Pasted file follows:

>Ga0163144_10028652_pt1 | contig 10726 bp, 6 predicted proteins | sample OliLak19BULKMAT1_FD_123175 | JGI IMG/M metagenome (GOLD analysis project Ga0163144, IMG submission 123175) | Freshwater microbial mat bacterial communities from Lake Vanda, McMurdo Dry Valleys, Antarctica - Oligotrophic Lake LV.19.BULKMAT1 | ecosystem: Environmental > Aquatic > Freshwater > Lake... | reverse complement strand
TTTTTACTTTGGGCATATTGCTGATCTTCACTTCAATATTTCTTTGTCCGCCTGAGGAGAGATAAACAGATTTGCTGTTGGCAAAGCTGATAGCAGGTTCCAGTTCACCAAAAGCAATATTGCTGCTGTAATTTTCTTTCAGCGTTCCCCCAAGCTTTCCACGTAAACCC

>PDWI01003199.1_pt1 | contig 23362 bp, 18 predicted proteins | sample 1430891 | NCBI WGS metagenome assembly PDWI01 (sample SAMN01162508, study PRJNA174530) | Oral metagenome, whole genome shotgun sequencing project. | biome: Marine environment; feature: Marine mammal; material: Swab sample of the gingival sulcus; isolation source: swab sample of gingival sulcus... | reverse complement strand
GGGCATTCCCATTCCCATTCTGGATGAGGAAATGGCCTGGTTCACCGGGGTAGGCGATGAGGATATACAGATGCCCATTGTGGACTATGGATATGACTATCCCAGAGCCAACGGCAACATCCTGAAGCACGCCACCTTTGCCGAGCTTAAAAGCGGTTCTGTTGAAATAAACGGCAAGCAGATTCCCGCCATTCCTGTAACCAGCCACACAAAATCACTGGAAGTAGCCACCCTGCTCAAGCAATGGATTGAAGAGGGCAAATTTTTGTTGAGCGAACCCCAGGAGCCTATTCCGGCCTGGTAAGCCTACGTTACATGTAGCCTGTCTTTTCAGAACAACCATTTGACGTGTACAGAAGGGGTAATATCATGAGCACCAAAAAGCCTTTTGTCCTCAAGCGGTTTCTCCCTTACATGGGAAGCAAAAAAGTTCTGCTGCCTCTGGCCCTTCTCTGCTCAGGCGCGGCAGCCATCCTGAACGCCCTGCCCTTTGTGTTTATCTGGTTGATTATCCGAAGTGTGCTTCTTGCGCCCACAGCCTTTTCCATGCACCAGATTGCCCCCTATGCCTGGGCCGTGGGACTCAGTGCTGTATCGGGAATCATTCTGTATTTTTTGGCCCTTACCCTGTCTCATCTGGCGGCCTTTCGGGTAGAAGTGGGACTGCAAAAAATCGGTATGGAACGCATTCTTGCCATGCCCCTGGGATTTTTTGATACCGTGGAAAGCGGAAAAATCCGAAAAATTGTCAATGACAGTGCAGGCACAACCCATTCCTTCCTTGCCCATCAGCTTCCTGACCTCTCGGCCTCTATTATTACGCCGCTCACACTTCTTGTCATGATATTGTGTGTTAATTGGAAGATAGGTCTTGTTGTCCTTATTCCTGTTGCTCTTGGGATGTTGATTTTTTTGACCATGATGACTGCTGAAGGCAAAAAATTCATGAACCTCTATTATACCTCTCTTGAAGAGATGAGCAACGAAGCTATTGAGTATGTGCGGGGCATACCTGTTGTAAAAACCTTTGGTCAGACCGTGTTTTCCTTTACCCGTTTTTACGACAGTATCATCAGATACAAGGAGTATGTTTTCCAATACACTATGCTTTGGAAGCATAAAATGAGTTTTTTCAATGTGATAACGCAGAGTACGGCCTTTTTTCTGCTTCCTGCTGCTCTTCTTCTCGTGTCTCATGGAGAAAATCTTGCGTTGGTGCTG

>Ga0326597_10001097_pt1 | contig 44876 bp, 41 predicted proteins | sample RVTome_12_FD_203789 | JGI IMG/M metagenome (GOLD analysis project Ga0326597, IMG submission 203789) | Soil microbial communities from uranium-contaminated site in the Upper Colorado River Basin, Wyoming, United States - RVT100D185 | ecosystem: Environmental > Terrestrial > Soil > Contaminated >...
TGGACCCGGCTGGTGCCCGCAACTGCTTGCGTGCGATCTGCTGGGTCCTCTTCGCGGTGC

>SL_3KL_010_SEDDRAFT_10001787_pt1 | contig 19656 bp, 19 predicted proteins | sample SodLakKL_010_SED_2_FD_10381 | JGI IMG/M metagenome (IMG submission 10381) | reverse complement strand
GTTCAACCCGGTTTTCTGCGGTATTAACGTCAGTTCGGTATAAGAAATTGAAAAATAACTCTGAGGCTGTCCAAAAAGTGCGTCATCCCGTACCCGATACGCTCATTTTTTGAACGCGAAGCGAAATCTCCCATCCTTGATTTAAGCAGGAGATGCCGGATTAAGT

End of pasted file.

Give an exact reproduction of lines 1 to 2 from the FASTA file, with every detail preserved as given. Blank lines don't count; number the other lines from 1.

>Ga0163144_10028652_pt1 | contig 10726 bp, 6 predicted proteins | sample OliLak19BULKMAT1_FD_123175 | JGI IMG/M metagenome (GOLD analysis project Ga0163144, IMG submission 123175) | Freshwater microbial mat bacterial communities from Lake Vanda, McMurdo Dry Valleys, Antarctica - Oligotrophic Lake LV.19.BULKMAT1 | ecosystem: Environmental > Aquatic > Freshwater > Lake... | reverse complement strand
TTTTTACTTTGGGCATATTGCTGATCTTCACTTCAATATTTCTTTGTCCGCCTGAGGAGAGATAAACAGATTTGCTGTTGGCAAAGCTGATAGCAGGTTCCAGTTCACCAAAAGCAATATTGCTGCTGTAATTTTCTTTCAGCGTTCCCCCAAGCTTTCCACGTAAACCC